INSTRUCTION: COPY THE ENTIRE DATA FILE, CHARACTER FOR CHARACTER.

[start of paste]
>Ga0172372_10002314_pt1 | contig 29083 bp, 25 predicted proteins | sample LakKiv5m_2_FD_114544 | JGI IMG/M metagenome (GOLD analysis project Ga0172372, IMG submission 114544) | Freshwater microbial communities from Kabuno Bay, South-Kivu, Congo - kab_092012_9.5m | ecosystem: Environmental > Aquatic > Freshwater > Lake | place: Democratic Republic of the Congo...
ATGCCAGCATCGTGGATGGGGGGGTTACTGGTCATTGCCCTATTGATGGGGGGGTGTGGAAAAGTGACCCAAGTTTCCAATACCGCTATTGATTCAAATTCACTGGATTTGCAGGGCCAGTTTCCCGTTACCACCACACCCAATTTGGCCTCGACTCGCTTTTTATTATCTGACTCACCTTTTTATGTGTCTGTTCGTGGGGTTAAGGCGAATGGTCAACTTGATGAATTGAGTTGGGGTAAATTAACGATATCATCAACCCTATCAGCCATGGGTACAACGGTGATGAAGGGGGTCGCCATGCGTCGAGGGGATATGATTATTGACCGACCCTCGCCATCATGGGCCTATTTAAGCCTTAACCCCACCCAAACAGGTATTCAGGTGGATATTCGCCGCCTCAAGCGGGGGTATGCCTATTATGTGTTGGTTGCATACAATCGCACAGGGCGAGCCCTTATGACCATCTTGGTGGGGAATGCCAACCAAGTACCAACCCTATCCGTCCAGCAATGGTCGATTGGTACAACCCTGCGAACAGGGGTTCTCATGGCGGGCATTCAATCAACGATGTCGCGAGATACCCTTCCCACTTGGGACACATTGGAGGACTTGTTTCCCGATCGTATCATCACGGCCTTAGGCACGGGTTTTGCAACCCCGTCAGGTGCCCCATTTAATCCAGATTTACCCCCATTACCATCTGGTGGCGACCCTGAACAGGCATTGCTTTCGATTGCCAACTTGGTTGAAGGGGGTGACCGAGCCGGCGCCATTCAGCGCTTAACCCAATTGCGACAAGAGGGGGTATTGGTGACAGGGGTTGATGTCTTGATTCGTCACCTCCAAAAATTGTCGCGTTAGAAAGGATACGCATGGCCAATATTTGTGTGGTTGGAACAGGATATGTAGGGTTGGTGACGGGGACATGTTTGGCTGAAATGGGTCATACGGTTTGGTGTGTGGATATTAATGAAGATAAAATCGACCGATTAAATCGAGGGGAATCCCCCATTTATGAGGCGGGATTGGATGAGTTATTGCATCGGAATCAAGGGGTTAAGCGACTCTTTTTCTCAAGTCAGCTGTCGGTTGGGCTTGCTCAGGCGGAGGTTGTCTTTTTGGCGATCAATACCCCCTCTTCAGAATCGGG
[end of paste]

>Ga0172372_10002314_pt1 | contig 29083 bp, 25 predicted proteins | sample LakKiv5m_2_FD_114544 | JGI IMG/M metagenome (GOLD analysis project Ga0172372, IMG submission 114544) | Freshwater microbial communities from Kabuno Bay, South-Kivu, Congo - kab_092012_9.5m | ecosystem: Environmental > Aquatic > Freshwater > Lake | place: Democratic Republic of the Congo...
ATGCCAGCATCGTGGATGGGGGGGTTACTGGTCATTGCCCTATTGATGGGGGGGTGTGGAAAAGTGACCCAAGTTTCCAATACCGCTATTGATTCAAATTCACTGGATTTGCAGGGCCAGTTTCCCGTTACCACCACACCCAATTTGGCCTCGACTCGCTTTTTATTATCTGACTCACCTTTTTATGTGTCTGTTCGTGGGGTTAAGGCGAATGGTCAACTTGATGAATTGAGTTGGGGTAAATTAACGATATCATCAACCCTATCAGCCATGGGTACAACGGTGATGAAGGGGGTCGCCATGCGTCGAGGGGATATGATTATTGACCGACCCTCGCCATCATGGGCCTATTTAAGCCTTAACCCCACCCAAACAGGTATTCAGGTGGATATTCGCCGCCTCAAGCGGGGGTATGCCTATTATGTGTTGGTTGCATACAATCGCACAGGGCGAGCCCTTATGACCATCTTGGTGGGGAATGCCAACCAAGTACCAACCCTATCCGTCCAGCAATGGTCGATTGGTACAACCCTGCGAACAGGGGTTCTCATGGCGGGCATTCAATCAACGATGTCGCGAGATACCCTTCCCACTTGGGACACATTGGAGGACTTGTTTCCCGATCGTATCATCACGGCCTTAGGCACGGGTTTTGCAACCCCGTCAGGTGCCCCATTTAATCCAGATTTACCCCCATTACCATCTGGTGGCGACCCTGAACAGGCATTGCTTTCGATTGCCAACTTGGTTGAAGGGGGTGACCGAGCCGGCGCCATTCAGCGCTTAACCCAATTGCGACAAGAGGGGGTATTGGTGACAGGGGTTGATGTCTTGATTCGTCACCTCCAAAAATTGTCGCGTTAGAAAGGATACGCATGGCCAATATTTGTGTGGTTGGAACAGGATATGTAGGGTTGGTGACGGGGACATGTTTGGCTGAAATGGGTCATACGGTTTGGTGTGTGGATATTAATGAAGATAAAATCGACCGATTAAATCGAGGGGAATCCCCCATTTATGAGGCGGGATTGGATGAGTTATTGCATCGGAATCAAGGGGTTAAGCGACTCTTTTTCTCAAGTCAGCTGTCGGTTGGGCTTGCTCAGGCGGAGGTTGTCTTTTTGGCGATCAATACCCCCTCTTCAGAATCGGG